Gov. Dannel P. Malloy announced Tuesday that he signed the law requiring businesses in the service industry with 50 or more employees to allow workers to accrue one hour of sick time for every 40 hours worked. The law takes effect Jan. 1.
I LOVE watching the increasingly exciting news happening in state government! Good on ya, CN.
…Sue Swayze is having a good week. Planned Parenthood of Indiana ran out of private donation funds Monday, as the provider deals with Indiana’s House Enrolled Act No. 1210, which eliminates Planned Parenthood’s public funding. The law went into effect May 10.
Planned Parenthood of Indiana has also laid off two of their three STD specialists:
The provider typically receives about $1.3 million a year in Medicaid funds, about 10 percent of its total budget. The new law also strips Planned Parenthood of roughly $150,000 in funding for prevention of sexually transmitted diseases, money that paid for three intervention specialists — health workers who track down the partners of someone who tests positive for an STD and ensure they are tested and treated.
In the drawn-out moral battle over Planned Parenthood funding, the focus seems to always land on the three percent:
Planned Parenthood uses patient fees and private donations to pay for abortions and uses its Medicaid payments to provide services such as birth control, cancer screening and STD tests. But under the new law, offering abortion services makes Planned Parenthood ineligible for Medicaid and STD prevention funding. [Indy Star, h/t The Week]
The anti-abortion crowd continues to assemble their rallying cries over this three percent, while widely ignoring the fact that Planned Parenthood offers an array of essential health services beyond abortion procedures:
Cancer screenings (including pap tests, HPV vaccinations, breast exams, colposcopy procedures, etc.)
In Indiana, across many state legislatures, and on the Hill, this fight against that three percent is undoubtedly a fight against the other 97 percent. And don’t let the Jon Kyls of the world mix up those numbers.
Amen, pantlessprogressive. Well said. Excited to join the fight for women’s health care rights when I get back to Indiana in August.
Following a time-honored Washington tradition of dumping required but embarrassing information on a Friday night before a major holiday, Supreme Court Justice Clarence Thomas finally released the details of his wife’s income from her year or so working for the tea party group Liberty Central, which fought President Obama’s health care reform law. His new financial disclosure form indicates that his wife, Virginia, who served as Liberty Central’s president and CEO, received $150,000 in salary from the group and less than $15,000 in payments from an anti-health care lobbying firm she started.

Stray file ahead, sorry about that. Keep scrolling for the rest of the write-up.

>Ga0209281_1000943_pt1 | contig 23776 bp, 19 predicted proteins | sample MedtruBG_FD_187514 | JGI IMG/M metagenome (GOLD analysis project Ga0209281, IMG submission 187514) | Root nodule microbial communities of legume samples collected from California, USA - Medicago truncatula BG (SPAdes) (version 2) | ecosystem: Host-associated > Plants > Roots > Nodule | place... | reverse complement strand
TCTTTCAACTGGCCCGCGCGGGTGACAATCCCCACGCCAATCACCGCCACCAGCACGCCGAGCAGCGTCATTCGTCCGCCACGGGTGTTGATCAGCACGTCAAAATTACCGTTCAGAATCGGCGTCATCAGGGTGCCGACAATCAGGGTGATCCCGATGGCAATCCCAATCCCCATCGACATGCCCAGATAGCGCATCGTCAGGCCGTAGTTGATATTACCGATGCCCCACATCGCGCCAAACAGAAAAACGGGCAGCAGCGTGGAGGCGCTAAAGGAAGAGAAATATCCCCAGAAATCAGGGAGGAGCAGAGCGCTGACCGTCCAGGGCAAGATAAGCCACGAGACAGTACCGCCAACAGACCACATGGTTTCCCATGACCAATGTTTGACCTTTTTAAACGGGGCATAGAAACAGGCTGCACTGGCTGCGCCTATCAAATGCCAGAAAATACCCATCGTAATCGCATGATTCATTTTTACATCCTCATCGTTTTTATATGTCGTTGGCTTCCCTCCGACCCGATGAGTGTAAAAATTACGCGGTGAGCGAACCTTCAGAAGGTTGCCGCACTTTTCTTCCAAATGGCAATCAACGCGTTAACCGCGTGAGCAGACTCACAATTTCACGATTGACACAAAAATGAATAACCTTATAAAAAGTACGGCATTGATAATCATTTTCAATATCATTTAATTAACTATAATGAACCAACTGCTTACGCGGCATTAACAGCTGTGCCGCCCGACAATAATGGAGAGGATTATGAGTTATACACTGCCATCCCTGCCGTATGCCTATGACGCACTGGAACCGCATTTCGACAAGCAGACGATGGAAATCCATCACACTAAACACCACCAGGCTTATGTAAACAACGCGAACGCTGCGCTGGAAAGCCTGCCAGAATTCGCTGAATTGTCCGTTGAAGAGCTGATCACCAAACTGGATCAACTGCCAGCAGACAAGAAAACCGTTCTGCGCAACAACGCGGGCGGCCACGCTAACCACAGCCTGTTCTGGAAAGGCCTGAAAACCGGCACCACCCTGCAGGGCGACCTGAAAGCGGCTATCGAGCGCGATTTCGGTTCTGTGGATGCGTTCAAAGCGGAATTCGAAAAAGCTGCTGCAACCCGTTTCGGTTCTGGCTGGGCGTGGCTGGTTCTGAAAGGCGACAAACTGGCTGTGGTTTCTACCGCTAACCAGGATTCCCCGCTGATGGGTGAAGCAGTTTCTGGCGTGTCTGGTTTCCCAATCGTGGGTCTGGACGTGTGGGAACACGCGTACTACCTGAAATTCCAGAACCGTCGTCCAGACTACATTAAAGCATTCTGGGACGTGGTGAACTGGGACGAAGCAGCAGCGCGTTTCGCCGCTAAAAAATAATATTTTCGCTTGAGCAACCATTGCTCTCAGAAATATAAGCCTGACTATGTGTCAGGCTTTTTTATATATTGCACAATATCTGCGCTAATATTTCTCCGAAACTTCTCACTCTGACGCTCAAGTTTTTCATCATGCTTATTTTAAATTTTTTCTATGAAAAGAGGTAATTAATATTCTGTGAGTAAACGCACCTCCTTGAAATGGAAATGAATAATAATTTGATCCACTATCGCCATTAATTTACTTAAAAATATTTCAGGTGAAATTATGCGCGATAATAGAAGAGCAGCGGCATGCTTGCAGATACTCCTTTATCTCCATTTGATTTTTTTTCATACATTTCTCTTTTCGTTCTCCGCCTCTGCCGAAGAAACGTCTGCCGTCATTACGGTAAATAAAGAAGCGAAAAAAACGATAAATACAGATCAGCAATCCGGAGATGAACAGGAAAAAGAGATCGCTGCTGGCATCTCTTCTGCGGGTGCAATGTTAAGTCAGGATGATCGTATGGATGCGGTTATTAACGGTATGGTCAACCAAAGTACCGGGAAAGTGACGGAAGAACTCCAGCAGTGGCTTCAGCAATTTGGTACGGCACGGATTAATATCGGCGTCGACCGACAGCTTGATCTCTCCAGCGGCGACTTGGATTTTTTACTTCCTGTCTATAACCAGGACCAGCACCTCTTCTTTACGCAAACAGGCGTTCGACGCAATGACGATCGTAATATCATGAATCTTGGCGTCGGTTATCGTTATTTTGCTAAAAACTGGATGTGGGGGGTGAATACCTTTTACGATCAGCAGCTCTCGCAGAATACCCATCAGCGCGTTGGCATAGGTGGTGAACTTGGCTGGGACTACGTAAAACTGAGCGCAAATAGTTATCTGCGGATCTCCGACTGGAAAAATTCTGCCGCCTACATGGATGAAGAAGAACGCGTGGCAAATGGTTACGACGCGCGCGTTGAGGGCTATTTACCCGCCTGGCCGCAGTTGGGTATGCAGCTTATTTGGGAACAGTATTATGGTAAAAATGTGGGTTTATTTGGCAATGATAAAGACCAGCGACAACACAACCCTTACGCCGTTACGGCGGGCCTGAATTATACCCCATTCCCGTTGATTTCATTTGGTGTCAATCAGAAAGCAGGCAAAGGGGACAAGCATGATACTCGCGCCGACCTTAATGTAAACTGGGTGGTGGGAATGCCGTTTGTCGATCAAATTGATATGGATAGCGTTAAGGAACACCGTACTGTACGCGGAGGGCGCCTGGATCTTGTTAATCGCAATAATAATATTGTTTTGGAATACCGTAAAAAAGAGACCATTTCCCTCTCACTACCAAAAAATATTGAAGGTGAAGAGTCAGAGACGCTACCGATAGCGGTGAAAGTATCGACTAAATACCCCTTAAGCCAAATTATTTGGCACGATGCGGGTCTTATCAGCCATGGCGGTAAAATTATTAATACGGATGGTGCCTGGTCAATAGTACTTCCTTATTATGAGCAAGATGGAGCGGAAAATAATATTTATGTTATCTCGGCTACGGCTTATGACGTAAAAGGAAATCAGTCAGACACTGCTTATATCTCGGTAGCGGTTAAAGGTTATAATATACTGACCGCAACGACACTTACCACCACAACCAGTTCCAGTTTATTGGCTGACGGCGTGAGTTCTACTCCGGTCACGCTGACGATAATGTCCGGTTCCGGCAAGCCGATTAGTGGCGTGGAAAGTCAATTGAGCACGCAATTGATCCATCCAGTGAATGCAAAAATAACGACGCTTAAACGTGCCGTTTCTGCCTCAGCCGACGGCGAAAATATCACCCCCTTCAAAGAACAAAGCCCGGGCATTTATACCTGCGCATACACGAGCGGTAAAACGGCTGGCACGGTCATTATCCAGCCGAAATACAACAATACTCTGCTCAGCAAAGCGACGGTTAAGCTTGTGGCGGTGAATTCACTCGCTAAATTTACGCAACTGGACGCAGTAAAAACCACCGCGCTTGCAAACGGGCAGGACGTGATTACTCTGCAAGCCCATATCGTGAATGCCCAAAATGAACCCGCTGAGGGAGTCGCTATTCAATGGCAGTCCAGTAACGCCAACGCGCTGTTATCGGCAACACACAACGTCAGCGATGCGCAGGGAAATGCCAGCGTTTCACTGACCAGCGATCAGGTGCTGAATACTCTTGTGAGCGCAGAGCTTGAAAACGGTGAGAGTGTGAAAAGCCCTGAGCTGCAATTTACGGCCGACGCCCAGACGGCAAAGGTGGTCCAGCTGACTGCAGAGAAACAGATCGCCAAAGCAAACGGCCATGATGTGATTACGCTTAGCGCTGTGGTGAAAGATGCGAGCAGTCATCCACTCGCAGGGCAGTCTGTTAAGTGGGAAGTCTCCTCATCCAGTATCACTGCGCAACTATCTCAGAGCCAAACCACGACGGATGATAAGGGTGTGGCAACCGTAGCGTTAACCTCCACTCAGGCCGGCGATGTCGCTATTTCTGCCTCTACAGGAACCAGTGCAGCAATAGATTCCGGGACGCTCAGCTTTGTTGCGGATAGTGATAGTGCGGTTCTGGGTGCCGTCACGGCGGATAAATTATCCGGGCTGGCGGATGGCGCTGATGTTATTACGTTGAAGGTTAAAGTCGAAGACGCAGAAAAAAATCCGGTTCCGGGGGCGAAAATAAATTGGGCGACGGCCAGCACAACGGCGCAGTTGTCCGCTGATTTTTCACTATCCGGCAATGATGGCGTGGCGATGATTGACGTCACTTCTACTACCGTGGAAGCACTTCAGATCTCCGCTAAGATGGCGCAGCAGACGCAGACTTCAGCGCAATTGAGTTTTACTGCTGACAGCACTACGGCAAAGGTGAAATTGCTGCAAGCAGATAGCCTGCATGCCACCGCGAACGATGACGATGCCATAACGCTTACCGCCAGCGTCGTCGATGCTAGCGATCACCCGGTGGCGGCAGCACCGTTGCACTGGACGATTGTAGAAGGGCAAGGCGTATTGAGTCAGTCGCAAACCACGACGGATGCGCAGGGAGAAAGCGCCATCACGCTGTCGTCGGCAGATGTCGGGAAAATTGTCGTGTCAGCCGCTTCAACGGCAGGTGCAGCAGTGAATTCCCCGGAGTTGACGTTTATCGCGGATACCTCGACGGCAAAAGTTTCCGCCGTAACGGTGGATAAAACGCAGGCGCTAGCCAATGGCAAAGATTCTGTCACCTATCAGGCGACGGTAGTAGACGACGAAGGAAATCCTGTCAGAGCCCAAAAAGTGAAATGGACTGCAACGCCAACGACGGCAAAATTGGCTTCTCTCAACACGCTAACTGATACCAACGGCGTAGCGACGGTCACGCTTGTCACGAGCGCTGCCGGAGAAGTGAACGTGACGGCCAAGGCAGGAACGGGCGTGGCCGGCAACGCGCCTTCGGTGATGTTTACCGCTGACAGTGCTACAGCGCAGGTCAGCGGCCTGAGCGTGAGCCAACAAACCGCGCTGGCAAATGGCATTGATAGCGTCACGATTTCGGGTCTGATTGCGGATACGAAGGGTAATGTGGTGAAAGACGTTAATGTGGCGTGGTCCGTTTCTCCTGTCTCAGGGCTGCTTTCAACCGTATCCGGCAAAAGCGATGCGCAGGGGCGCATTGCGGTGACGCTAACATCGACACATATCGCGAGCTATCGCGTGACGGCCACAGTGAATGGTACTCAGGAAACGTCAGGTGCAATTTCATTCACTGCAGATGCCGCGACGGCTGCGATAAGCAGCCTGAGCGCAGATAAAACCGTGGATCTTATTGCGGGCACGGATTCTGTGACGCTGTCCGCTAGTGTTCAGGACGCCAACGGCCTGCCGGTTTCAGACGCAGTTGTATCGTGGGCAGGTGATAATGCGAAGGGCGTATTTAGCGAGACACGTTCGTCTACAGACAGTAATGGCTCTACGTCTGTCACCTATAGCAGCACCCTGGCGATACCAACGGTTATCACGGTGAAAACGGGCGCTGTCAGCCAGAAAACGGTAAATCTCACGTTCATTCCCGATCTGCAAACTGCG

The disclosure was apparently prompted in part by Rep. Anthony Weiner (D-N.Y.), who had been needling Thomas (including on Twitter) for months to disclose how much money his wife earned from Liberty Central. That’s because challenges to Obama’s health care reform law are likely to end up before the Supreme Court sooner rather than later, and if Thomas and his wife benefited from her income working against the bill, the justice has an enormous conflict of interest in hearing any legal challenge. Thomas had failed to disclose Virginia’s income on his financial disclosure forms for 20 years; under pressure from Weiner and others, he had recently amended old disclosures to reflect hundreds of thousands of dollars she had earned working for the Heritage Foundation, the conservative think tank that also opposed Obama’s health care plan.
Article by Amy Goodman, reporting Vermont is now the first state to introduce as law universal (single-payer) health care for its citizens.
“Vermont is a land of proud firsts. This small New England state was the first to join the 13 Colonies. Its constitution was the first to ban slavery. It was the first to establish the right to free education for all—public education.
This week, Vermont will boast another first: the first state in the nation to offer single-payer health care, which eliminates the costly insurance companies that many believe are the root cause of our spiraling health care costs. In a single-payer system, both private and public health care providers are allowed to operate, as they always have. But instead of the patient or the patient’s private health insurance company paying the bill, the state does. It’s basically Medicare for all—just lower the age of eligibility to the day you’re born. The state, buying these health care services for the entire population, can negotiate favorable rates, and can eliminate the massive overhead that the for-profit insurers impose.
Another Vermont first was the legalization of same-sex civil unions”